On January 1st everything is suddenly more expensive due to random price increases. Because…? There were fireworks? Are we putting up a new calendar? Did someone hear a champagne cork pop?
It seems like some sort of culturally decided habit, but as it often is with culture: what was the motivation behind these random price increases? In the old days production companies innovated so much in the interest of the entire industry, that it was righteous to share some of the costs. But is this still the case? It is time to challenge two apparent truths:
(1) manufacturers innovate and; (2) everything is always getting more expensive.
1. Manufacturers innovate
How many manufacturers still truly excel at innovation; and successful improvements that add value to the chain? Other than an electric car or smart screen, for a while, it has not been the products that surprise us anymore, it’s the (r)etailers and data giants, like Amazon, Google, Facebook, and Alibaba. There’s no traditional manufacturer that can keep up with their innovation speed. No old money can compete with the new.
Visit a traditional fair and you will need a magnifying glass to find true innovation. Sorry, but a new color (usually white) or a new packaging (also usually white) doesn’t count. Who is winning the innovation awards? Not the big brands from the old days. At the awards where I was a judge myself, it was no exception that we had to call around, to give the amount of innovative entries a little bit of volume: “Didn’t you think of something new… yeah, not that it will ever sell, but in terms of idea it does classify as innovation. Apply quickly, I think you might have a shot…”
2. Everything is always getting more expensive
As soon as you start growing you achieve efficiency and the costs per unit decrease. If you’re not growing, you have an entirely different problem. Besides, professional companies can learn and do things more smartly. Employees have one more day of experience after each work day and if you happen to make a mistake, you can prevent that later. Besides that, the exchange rate of commodities is rather relevant.
As a general rule, within a manufacturing company between 40% and 60% of the cost price is determined by (purchasing of) materials. But these prices sometimes increase and sometimes decrease. Who’s to say? You don’t even need to be a good purchaser to decrease costs or, as we like to call it, earn money.
A numeric example. Imagine you’re purchasing duvet covers under the following conditions:
- price € 10
- volume 100.000
- guaranteed 1 year
- increase 1-1 + 3%
- Growth + 10%
- commodities -/- 2%
In 3 years you will pay €3,406,080 in total and on average €10.32 for a duvet. But if you approach this fact-based and you put the changes to your advantage, the growth will give you an advantage because of the larger coverage on fixed costs, then you’re not going to pay those random price increases of 3% and are entitled to a part of the 2% decrease in commodity costs. And the time that you didn’t have access to all this information is long gone, isn’t it?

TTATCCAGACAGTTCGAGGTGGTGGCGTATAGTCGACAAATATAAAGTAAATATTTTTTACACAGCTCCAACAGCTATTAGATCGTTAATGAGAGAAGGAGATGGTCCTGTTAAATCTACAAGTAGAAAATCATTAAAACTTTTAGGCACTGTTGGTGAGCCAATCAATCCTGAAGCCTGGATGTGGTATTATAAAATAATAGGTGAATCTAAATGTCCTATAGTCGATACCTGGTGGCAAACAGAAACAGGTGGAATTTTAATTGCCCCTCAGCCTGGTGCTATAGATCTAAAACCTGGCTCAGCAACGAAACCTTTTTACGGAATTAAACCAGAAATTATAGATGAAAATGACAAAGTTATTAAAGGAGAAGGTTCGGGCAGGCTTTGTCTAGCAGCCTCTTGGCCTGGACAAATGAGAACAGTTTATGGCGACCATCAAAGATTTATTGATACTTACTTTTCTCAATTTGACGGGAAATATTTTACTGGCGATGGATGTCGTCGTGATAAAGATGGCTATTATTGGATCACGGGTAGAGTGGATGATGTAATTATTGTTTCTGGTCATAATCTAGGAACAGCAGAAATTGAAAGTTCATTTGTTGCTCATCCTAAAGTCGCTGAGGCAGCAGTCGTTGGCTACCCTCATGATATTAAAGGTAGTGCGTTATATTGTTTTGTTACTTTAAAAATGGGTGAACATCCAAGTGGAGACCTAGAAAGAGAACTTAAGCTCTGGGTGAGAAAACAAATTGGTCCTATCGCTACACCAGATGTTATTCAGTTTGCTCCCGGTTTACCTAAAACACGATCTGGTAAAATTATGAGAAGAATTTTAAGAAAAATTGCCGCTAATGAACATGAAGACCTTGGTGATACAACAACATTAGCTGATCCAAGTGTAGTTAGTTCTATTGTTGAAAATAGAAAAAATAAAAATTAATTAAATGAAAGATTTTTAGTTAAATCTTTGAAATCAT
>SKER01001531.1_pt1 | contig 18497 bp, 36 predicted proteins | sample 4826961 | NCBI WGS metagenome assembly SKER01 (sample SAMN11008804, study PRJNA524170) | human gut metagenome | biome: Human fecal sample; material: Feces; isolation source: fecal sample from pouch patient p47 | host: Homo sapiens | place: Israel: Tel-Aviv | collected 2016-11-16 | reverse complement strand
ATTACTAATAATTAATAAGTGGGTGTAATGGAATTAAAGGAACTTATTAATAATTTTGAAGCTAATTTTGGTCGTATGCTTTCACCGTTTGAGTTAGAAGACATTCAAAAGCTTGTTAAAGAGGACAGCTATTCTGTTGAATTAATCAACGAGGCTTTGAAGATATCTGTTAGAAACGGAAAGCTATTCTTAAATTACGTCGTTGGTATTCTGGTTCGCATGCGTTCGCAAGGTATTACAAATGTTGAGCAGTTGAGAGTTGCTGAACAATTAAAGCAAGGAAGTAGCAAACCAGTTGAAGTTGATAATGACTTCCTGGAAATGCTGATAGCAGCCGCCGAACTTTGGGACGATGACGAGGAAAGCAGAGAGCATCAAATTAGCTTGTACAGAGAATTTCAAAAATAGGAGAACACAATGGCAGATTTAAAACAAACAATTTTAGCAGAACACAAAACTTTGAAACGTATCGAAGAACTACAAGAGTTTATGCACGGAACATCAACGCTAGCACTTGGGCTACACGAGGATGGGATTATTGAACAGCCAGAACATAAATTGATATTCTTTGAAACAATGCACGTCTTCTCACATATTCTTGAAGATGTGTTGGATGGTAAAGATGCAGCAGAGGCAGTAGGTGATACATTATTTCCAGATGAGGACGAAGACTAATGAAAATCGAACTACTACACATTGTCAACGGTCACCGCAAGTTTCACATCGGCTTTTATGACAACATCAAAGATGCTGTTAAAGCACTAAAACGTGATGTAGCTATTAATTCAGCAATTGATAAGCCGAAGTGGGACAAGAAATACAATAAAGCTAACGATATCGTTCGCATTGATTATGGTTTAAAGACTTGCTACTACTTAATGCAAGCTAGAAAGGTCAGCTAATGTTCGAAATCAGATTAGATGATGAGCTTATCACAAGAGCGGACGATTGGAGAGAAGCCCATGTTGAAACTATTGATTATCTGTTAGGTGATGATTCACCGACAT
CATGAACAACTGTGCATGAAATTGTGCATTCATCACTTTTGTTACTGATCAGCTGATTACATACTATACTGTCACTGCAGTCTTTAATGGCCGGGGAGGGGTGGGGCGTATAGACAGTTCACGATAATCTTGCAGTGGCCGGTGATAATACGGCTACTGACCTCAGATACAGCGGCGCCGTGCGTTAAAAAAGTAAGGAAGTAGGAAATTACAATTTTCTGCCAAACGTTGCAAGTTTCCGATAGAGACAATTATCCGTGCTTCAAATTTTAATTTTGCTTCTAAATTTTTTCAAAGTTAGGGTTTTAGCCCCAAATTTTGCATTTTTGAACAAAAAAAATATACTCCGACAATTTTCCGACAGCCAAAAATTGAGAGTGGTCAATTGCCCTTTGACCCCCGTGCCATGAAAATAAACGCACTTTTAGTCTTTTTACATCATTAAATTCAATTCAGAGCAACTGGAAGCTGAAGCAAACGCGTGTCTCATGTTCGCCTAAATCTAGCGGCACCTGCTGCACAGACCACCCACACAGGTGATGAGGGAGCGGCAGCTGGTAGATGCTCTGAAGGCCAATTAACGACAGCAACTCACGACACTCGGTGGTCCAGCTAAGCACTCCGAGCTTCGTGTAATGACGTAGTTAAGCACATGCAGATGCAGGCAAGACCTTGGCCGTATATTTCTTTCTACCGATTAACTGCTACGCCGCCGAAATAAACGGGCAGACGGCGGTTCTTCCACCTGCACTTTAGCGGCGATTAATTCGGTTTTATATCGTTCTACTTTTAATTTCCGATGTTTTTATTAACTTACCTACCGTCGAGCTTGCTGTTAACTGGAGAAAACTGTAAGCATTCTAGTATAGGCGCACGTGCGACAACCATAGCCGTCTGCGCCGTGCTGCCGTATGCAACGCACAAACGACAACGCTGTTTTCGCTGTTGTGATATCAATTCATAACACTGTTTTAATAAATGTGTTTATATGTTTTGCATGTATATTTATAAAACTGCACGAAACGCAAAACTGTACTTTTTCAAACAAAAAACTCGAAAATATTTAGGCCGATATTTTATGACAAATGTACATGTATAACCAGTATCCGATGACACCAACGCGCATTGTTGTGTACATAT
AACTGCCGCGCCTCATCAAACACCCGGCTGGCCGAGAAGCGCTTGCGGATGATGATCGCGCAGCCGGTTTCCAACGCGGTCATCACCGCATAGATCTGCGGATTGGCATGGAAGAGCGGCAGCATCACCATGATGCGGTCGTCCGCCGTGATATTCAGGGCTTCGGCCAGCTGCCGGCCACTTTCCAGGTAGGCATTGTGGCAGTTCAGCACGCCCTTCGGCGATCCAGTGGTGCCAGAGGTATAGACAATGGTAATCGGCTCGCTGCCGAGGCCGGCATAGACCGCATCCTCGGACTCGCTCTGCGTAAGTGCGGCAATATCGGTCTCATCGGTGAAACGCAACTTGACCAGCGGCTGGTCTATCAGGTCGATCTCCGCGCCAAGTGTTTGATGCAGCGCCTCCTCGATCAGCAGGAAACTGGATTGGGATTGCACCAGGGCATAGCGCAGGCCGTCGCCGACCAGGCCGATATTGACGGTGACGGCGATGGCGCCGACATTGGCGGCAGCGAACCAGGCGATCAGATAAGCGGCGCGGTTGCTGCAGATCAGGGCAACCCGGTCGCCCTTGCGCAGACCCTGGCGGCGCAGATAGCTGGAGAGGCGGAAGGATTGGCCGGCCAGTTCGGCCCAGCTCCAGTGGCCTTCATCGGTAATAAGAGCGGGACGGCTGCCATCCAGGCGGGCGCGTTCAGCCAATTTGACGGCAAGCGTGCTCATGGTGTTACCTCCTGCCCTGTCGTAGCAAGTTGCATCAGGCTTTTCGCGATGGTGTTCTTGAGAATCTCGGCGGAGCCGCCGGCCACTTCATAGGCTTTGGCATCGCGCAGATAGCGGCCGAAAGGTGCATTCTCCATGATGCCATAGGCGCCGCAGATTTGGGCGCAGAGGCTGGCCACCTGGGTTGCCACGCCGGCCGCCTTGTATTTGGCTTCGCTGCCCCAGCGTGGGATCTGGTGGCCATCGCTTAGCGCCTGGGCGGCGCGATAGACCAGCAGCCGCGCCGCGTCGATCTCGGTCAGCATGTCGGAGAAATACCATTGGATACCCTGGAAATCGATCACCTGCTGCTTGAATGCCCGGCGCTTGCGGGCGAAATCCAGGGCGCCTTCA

In this example, you would pay an average of €9.59 in 3 years, and that is 7% less! The total over 3 years is then 3,163,282 and no less than €242,000 lower than in traditional purchasing. You shouldn’t make a deal with the supplier who happens to give you the best offer, but with the supplier with whom you think you can negotiate best (and most honestly).
Because as soon as commodity prices increase, suddenly a manufacturer’s attitude changes: “We have a problem, you may see everything, we’re very transparent”. Yes, of course now they are! The price increases, and as a client you should pay this for me. When it decreases, everything is for the manufacturer, but with increases, we expect partnership through good and bad times.
But what we forgot was that the exchange rate at the beginning of 2014 went towards $1.40, and then importing was almost free. My response as a purchaser: okay, you want to attach the dollar exchange rate to the price I pay. That’s okay. But let’s make a deal that we’re going to do that for the next 10 years. We attach the new purchasing price to the exchange rate and for the next years, in good and bad times, we will follow the exchange rate and adjust the prices accordingly. Fair deal?
Furthermore, I suspect that the supplier has employed a few good purchasers who can handle market fluctuations well. They have the choice to either safeguard, buy in a different currency, or speculate. That is their own choice. But speculation means taking risks and it often goes well (supplier earns more) and sometimes it doesn’t (client pays for a failed gamble…).
The same thing applies to the purchasing of commodities. You can be tough and add an attachment to a certain exchange rate in your contract, but beforehand you won’t know if you will profit from the purchasing advantages your supplier obtains. It is much smarter to just appeal for that, in the warm partnership you have. Only then you’re cooperating honestly.